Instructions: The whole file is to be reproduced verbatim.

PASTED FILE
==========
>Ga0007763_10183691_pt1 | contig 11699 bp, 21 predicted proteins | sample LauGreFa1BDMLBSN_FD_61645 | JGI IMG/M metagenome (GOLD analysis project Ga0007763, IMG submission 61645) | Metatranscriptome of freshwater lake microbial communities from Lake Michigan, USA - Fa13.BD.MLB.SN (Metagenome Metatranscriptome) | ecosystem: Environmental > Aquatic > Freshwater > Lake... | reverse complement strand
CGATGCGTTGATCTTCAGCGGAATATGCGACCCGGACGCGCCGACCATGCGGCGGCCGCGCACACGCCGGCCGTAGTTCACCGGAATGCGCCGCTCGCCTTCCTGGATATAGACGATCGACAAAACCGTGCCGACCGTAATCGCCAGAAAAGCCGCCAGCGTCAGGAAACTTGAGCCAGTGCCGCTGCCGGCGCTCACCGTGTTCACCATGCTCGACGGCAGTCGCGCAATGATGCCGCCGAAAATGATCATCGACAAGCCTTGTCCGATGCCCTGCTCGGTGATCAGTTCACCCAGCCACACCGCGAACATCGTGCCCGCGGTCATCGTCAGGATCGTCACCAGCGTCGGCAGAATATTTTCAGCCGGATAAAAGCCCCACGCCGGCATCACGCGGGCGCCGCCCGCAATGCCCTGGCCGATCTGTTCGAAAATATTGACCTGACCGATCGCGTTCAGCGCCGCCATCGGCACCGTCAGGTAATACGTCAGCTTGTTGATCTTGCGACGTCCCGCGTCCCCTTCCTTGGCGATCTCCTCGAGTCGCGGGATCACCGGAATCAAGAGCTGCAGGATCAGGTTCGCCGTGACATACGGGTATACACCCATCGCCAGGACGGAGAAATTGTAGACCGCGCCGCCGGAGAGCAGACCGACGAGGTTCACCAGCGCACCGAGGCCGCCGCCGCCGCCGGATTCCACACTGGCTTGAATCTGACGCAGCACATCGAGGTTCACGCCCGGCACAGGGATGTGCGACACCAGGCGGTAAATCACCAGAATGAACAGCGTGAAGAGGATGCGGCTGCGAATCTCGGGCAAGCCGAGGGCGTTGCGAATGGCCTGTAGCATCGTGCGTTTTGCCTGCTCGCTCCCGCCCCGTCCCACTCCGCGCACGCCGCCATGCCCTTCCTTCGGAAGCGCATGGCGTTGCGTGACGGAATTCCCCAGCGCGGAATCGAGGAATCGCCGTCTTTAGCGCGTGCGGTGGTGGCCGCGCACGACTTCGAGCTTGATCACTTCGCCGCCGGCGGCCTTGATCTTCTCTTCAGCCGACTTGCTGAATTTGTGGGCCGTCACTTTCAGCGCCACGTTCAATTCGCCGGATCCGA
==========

>Ga0007763_10183691_pt1 | contig 11699 bp, 21 predicted proteins | sample LauGreFa1BDMLBSN_FD_61645 | JGI IMG/M metagenome (GOLD analysis project Ga0007763, IMG submission 61645) | Metatranscriptome of freshwater lake microbial communities from Lake Michigan, USA - Fa13.BD.MLB.SN (Metagenome Metatranscriptome) | ecosystem: Environmental > Aquatic > Freshwater > Lake... | reverse complement strand
CGATGCGTTGATCTTCAGCGGAATATGCGACCCGGACGCGCCGACCATGCGGCGGCCGCGCACACGCCGGCCGTAGTTCACCGGAATGCGCCGCTCGCCTTCCTGGATATAGACGATCGACAAAACCGTGCCGACCGTAATCGCCAGAAAAGCCGCCAGCGTCAGGAAACTTGAGCCAGTGCCGCTGCCGGCGCTCACCGTGTTCACCATGCTCGACGGCAGTCGCGCAATGATGCCGCCGAAAATGATCATCGACAAGCCTTGTCCGATGCCCTGCTCGGTGATCAGTTCACCCAGCCACACCGCGAACATCGTGCCCGCGGTCATCGTCAGGATCGTCACCAGCGTCGGCAGAATATTTTCAGCCGGATAAAAGCCCCACGCCGGCATCACGCGGGCGCCGCCCGCAATGCCCTGGCCGATCTGTTCGAAAATATTGACCTGACCGATCGCGTTCAGCGCCGCCATCGGCACCGTCAGGTAATACGTCAGCTTGTTGATCTTGCGACGTCCCGCGTCCCCTTCCTTGGCGATCTCCTCGAGTCGCGGGATCACCGGAATCAAGAGCTGCAGGATCAGGTTCGCCGTGACATACGGGTATACACCCATCGCCAGGACGGAGAAATTGTAGACCGCGCCGCCGGAGAGCAGACCGACGAGGTTCACCAGCGCACCGAGGCCGCCGCCGCCGCCGGATTCCACACTGGCTTGAATCTGACGCAGCACATCGAGGTTCACGCCCGGCACAGGGATGTGCGACACCAGGCGGTAAATCACCAGAATGAACAGCGTGAAGAGGATGCGGCTGCGAATCTCGGGCAAGCCGAGGGCGTTGCGAATGGCCTGTAGCATCGTGCGTTTTGCCTGCTCGCTCCCGCCCCGTCCCACTCCGCGCACGCCGCCATGCCCTTCCTTCGGAAGCGCATGGCGTTGCGTGACGGAATTCCCCAGCGCGGAATCGAGGAATCGCCGTCTTTAGCGCGTGCGGTGGTGGCCGCGCACGACTTCGAGCTTGATCACTTCGCCGCCGGCGGCCTTGATCTTCTCTTCAGCCGACTTGCTGAATTTGTGGGCCGTCACTTTCAGCGCCACGTTCAATTCGCCGGATCCGA